(previously known as Pacific Bell Park, 2000 to 2003, and SBC Park, 2004 to 2005)
- Kirk Rueter (L) v. Chan Ho Park (W), Jeff Shaw (Sv); HR: Kevin Elster 3, Barry Bonds, Doug Mirabelli, J.T. Snow
Park Firsts (all April 11, 2000):
- First Hit Devon White
- First Double Bonds
- First Triple Mirabelli
- First Home Run Kevin Elster off Rueter
- First Run Bill Mueller
- First RBI Bonds
HIGH SEASON ATTENDANCE: 3,318,800 (2000)
LOW SEASON ATTENDANCE: 3,130,313 (2006)
LONGEST HOME RUN: 499 ft. to center by Barry Bonds
AT&T Park is the home of the San Francisco Giants, located in the harborfront section of downtown San Francisco. The ballpark is built on the edge of an inlet in San Francisco Bay that was renamed McCovey Cove when the ballpark opened in 2000 in honor of Hall of Fame slugger Willie McCovey. The right field fence is built on the edge of the water, and home runs hit over the bleachers in right field are "splashdown homers", falling into the water.
AT&T Park replaced the reviled Candlestick Park which for years had kept attendance down by being beaten by strong cold winds even in the middle of summer, making attendance at ball games a distinctly unpleasant experience. In contrast, AT&T Park is universally praised for its classic architecture, cozy dimensions and great views of the playing field, and fabulous location in the heart of the United States' most beautiful cities.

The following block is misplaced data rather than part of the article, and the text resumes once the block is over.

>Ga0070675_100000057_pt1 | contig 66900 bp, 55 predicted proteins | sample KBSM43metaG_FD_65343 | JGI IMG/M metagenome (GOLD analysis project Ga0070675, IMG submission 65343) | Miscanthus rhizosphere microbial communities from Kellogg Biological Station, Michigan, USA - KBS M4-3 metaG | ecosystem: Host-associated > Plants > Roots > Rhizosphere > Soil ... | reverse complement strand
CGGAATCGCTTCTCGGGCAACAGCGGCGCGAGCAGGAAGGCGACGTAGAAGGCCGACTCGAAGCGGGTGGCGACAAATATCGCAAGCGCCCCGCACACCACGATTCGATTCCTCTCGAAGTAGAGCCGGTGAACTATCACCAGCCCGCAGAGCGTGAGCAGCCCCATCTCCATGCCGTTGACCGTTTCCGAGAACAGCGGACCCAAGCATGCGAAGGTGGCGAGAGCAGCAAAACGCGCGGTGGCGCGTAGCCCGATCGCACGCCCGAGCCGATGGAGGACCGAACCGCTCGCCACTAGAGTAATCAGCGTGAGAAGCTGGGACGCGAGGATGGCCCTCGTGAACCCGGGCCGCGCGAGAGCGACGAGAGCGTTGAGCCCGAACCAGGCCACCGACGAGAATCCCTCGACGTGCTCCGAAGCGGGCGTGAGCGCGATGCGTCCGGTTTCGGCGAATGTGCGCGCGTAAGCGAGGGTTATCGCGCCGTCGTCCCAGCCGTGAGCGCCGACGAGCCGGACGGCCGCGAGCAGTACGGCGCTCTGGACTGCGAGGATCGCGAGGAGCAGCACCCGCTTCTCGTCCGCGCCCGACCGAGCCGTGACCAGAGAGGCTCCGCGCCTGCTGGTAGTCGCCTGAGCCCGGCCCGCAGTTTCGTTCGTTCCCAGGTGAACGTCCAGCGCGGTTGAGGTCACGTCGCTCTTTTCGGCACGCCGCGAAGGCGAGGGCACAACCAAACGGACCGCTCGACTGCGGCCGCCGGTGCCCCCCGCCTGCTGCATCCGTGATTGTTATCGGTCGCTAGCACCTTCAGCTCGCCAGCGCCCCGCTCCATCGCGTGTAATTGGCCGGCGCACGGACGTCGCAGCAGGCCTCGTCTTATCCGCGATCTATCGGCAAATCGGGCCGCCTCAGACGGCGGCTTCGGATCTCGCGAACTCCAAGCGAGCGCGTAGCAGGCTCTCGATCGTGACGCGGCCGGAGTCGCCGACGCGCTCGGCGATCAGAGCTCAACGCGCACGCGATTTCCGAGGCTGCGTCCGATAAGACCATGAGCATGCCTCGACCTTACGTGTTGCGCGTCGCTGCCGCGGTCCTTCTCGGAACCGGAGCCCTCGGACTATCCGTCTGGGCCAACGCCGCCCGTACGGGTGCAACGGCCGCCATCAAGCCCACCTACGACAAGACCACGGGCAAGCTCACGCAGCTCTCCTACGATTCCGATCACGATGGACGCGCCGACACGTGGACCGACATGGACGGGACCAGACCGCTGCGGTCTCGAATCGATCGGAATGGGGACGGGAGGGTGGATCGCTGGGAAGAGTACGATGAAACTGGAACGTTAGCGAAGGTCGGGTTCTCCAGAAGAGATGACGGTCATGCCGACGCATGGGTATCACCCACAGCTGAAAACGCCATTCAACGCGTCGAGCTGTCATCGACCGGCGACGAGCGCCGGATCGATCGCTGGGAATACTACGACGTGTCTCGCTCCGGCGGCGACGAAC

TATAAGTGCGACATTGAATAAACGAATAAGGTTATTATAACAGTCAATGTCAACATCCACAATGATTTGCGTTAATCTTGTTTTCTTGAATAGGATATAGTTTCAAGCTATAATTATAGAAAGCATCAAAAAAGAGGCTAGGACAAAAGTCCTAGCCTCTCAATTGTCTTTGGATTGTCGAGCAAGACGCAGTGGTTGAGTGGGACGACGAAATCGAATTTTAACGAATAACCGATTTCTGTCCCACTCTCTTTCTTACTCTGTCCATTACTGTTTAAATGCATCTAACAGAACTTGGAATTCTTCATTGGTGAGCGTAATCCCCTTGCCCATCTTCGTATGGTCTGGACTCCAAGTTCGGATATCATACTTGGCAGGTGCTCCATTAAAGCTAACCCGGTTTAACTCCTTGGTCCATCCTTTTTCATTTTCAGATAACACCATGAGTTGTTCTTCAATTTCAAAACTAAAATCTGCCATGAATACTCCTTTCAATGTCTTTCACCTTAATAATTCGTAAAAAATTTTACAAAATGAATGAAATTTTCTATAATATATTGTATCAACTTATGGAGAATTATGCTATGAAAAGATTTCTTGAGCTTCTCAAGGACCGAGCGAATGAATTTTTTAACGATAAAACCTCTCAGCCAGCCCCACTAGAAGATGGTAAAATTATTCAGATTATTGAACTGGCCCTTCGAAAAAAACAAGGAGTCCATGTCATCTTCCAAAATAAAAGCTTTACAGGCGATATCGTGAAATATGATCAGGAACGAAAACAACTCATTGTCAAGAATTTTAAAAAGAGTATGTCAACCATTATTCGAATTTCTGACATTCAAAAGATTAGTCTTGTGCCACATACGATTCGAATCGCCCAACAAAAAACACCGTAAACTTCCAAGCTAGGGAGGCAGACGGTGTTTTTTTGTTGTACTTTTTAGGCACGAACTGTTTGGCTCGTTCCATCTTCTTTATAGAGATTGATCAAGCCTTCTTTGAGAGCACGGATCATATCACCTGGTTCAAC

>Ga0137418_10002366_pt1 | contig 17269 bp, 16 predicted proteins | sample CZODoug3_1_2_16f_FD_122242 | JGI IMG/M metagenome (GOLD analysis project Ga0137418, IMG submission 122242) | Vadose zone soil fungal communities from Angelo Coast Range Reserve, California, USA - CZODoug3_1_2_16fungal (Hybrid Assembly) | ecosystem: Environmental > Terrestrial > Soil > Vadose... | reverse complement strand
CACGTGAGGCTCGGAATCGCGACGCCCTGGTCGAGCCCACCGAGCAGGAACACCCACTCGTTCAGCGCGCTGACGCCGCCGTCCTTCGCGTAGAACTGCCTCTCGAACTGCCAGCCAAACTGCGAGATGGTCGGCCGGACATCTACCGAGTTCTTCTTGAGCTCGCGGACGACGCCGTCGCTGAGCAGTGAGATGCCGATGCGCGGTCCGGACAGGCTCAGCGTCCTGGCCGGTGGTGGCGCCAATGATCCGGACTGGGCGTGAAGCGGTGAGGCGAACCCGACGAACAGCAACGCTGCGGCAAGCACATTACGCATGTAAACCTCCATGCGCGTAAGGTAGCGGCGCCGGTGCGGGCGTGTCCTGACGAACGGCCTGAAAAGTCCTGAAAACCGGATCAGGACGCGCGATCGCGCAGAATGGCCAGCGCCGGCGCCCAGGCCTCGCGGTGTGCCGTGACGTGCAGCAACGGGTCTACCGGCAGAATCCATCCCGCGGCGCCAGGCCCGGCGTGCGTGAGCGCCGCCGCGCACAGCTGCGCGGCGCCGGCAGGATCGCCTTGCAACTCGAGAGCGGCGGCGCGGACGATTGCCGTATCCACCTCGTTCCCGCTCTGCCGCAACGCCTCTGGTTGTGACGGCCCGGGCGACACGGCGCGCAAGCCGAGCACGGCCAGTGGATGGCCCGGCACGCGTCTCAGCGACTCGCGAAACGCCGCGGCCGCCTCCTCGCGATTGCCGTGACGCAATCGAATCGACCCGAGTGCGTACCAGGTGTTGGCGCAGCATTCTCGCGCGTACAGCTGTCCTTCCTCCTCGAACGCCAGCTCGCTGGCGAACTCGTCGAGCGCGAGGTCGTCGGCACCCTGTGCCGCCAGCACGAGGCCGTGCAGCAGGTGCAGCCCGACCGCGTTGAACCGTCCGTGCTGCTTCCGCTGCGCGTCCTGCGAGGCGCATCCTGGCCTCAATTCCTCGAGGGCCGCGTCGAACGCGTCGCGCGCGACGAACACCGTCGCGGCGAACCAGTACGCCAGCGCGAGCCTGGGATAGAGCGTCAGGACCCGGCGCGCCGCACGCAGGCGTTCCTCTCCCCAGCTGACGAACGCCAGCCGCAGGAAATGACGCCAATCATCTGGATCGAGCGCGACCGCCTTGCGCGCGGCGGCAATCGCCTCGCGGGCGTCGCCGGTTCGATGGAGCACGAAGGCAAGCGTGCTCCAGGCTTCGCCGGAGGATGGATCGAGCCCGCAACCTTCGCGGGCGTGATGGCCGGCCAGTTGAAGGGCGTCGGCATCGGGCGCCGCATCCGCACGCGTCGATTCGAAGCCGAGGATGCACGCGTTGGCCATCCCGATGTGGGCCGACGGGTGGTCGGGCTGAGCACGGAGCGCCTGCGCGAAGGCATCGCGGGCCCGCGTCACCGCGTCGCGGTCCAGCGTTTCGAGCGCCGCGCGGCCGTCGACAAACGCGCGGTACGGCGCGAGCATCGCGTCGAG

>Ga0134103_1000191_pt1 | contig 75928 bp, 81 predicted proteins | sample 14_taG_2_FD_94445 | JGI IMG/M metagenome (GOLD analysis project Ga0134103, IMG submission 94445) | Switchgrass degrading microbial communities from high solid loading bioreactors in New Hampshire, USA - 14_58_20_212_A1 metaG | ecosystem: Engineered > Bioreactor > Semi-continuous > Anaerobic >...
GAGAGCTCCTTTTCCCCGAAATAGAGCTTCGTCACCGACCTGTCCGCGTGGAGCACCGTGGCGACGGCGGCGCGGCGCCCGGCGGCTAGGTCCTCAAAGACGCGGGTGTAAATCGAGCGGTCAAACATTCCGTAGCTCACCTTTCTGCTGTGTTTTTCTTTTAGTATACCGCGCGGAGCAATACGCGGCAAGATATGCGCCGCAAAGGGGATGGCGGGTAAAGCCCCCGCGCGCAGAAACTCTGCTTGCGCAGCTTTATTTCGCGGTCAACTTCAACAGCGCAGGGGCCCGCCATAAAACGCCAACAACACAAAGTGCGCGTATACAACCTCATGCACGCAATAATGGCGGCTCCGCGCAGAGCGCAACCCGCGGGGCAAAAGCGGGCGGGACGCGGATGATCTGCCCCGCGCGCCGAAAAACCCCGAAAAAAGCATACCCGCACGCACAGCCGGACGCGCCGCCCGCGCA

In the first game played at the then Pac Bell Park' on April 11, 2000, SS Kevin Elster hit three home runs for the Los Angeles Dodgers, including the first one ever hit in the ballpark off Kirk Rueter in a 6-5 Dodgers win. No other hitter would have a three-homer game here until October 24, 2012, when Pablo Sandoval did it in Game 1 of the 2012 World Series. This is in spite of the fact that Barry Bonds set a number of home run records while playing in the park, including the single-season record of 73 in 2001, and the career record of 762 (although he did have two other home parks in his career, Pittsburgh's Three Rivers Stadium and Candlestick Park. Bonds' exploits obscured the fact that AT&T Park is in fact not hitter-friendly at all, and not particularly conducive to hitting long balls.